National Treasury yesterday released the draft bills for public comment, which once approved will serve to effect the legislative amendments announced as part of the 2019 Budget Review. Of interest to the individual taxpayer and especially one whom has surplus funds available for investment is the proposed changes to cap the tax deduction available in respect of investments to the section 12J Venture Capital Companies (VCC). It is proposed to introduce a cap of R2.5million per annum per investor.
Authors: Mansoor Parker and Anuschka Wischnewski. On 6 June 2017, the South African Revenue Service (SARS) issued binding private ruling 274 (BPR 274). BPR 274 deals with a venture capital company (VCC) investing in a company providing and expanding plants for the generation of solar electricity. This brings the number of binding private rulings that SARS has issued in respect of venture capital companies to four. Below, we compare the rulings in this matter with prior rulings issued by SARS to determine whether there are any trends with regard to rulings issued by SARS in respect of venture capital companies.
Author: Gigi Nyanin (Associate at Cliffe Dekker Hofmyer). The South African Revenue Service (SARS) released Binding Private Ruling 274 (BPR 274) on 6 June 2017, which deals with the investment by a venture capital company (VCC) in a company providing and expanding plants for the generation of solar electricity. By way of background, the VCC tax regime was introduced into the Income Tax Act, No 58 of 1962 (Act) in 2009 to encourage investment into small and medium-sized enterprises and junior mining companies. The relevant legislation, which is found in s12J of the Act, provides for the formation of an investment holding company, described as a VCC. Investors subscribe for shares in the VCC and claim an income tax deduction for the subscription price incurred. The VCC, in turn, invests in qualifying companies (ie investee companies).
On 15 June 2016 the South African Revenue Services (SARS) released Binding Private Ruling 242 (Ruling), which provides clarity on the interpretation and application of certain provisions of the Income Tax Act, No 58 of 1962 (Act) in the context of venture capital companies. Specifically, the Ruling deals with the interpretation and application of the terms “controlled group company”, “equity share” and “hotel keeper”, as defined in s1 of the Act, and the terms “qualifying company” and “qualifying share” as defined in s12J of the Act.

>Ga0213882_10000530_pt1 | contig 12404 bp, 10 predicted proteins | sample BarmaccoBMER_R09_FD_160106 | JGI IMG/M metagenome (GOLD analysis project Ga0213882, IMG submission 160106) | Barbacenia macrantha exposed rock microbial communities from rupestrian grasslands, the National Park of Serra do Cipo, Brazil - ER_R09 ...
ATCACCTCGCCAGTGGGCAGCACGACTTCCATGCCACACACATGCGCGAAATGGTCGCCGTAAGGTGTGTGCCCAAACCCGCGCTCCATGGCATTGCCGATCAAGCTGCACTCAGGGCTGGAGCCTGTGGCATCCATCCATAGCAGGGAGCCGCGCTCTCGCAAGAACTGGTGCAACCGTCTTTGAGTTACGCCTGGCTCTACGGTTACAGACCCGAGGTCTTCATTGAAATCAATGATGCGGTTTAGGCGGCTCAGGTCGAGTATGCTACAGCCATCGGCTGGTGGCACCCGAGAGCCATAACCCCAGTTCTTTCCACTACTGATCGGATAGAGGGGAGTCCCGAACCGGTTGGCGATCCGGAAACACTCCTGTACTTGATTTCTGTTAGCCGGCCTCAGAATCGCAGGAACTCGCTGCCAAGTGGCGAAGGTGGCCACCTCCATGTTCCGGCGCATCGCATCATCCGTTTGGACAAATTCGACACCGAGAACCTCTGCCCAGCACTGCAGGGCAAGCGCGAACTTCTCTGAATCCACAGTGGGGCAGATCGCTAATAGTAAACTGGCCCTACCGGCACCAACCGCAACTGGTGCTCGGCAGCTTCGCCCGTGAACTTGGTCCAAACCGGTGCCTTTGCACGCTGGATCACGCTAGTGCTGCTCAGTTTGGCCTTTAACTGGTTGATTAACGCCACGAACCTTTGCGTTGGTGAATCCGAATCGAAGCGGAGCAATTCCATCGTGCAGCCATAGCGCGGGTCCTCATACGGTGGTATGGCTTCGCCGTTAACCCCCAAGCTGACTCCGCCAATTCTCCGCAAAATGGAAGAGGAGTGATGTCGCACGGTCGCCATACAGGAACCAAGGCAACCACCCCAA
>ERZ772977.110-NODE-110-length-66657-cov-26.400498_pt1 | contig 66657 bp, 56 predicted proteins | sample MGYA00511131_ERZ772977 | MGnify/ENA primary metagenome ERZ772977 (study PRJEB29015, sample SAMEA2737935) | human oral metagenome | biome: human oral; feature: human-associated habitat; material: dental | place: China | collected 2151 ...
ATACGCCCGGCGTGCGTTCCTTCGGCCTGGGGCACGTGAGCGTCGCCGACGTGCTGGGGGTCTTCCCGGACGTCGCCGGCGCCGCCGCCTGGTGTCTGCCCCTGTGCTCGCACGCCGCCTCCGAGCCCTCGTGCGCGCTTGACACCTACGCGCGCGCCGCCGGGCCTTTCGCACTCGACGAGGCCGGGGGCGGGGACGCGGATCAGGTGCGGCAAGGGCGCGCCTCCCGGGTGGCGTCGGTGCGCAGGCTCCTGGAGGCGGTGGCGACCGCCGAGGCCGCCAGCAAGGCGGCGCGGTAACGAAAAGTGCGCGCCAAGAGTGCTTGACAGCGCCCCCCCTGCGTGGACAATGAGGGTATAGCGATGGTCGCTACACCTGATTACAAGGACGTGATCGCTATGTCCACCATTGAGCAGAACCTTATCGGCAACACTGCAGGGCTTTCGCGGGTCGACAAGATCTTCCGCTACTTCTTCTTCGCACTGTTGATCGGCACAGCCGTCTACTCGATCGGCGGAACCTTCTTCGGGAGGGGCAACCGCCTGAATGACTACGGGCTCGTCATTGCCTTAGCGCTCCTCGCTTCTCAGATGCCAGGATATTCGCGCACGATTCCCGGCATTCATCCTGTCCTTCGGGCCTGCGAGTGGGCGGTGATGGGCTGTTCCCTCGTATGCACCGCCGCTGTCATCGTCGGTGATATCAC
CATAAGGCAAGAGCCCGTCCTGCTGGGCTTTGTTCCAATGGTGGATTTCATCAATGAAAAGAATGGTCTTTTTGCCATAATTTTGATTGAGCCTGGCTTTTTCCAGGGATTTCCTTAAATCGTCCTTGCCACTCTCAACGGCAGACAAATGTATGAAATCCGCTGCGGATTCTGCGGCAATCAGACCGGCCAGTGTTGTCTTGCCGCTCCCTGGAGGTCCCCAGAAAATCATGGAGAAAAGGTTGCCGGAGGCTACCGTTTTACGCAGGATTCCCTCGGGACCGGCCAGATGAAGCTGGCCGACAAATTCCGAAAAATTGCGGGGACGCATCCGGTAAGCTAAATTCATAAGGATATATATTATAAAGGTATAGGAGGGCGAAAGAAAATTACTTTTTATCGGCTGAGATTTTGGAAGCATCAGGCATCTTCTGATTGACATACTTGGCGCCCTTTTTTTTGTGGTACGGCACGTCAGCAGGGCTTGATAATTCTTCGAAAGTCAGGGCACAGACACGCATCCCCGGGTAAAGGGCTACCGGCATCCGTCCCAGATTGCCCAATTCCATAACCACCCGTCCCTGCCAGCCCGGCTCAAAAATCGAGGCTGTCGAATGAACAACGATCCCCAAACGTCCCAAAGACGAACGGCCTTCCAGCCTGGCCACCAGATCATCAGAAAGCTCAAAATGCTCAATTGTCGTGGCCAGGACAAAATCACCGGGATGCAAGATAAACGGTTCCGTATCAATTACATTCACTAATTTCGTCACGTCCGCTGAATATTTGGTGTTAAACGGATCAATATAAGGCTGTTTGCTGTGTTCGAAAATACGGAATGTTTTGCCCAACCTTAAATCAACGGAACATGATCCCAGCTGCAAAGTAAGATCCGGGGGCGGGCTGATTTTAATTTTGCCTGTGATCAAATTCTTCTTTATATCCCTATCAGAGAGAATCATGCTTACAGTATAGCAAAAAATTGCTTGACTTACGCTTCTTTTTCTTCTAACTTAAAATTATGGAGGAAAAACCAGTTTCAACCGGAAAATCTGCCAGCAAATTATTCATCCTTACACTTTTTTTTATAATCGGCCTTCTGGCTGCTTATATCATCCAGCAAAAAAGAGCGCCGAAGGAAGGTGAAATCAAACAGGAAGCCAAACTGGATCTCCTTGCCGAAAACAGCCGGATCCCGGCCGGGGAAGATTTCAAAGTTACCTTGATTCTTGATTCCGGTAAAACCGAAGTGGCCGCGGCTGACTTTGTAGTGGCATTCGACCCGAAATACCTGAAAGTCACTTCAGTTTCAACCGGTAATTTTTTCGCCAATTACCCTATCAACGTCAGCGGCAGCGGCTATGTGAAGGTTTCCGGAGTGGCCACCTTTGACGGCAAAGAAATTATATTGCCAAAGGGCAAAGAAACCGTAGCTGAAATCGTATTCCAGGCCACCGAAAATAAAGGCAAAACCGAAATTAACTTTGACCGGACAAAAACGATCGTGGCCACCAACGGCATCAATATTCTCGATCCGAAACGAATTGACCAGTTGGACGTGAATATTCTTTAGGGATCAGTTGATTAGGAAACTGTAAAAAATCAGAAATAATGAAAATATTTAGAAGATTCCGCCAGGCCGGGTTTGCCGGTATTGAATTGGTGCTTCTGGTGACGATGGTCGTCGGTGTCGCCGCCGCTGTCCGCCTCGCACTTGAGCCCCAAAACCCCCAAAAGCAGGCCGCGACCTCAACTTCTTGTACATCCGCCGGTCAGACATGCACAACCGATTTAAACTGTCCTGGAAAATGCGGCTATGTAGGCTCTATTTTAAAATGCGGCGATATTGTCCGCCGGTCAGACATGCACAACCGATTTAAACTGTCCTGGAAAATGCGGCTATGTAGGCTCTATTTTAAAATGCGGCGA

Author: Mansoor Parker and Anuschka Wischnewski (ENSafrica). Introduction The venture capital company (“VCC”) regime was introduced in 2009, with an aim to encourage investors, by way of substantial tax benefits, to invest in small South African trading companies. VCCs are private investment companies, although they need not be, as the Income Tax Act does not prevent VCCs from listing their shares on the Johannesburg Stock Exchange. The past two years have seen a phenomenal increase in the number of VCCs. There are now 36 South African Revenue Service (“SARS”) approved VCCs, of which 29 were approved in the past two years.
Section 12J of the Income Tax Act was introduced in 2008 to stimulate much-needed equity funding for small businesses. It provides for the formation of an investment holding, described as a Venture Capital Company (VCC). Investors subscribe for shares in the VCC and claim an income tax deduction for the subscription price incurred. The VCC must then deploy most of these subscription proceeds within three years by subscribing for shares in investee companies.
Author: Stephen Timm (BDlive) The number of venture capital companies approved by the South African Revenue Service (SARS) to take advantage of a venture capital tax incentive has increased to 19, following amendments to tax legislation that took effect in April. The incentive was introduced in 2009 by the National Treasury in terms of section 12J of the Income Tax Act to spur investments in small businesses through approved venture capital companies. However, because of the onerous criteria, there was initially limited interest. By August 2013 only one small business had benefited from an investment using the new tax regime.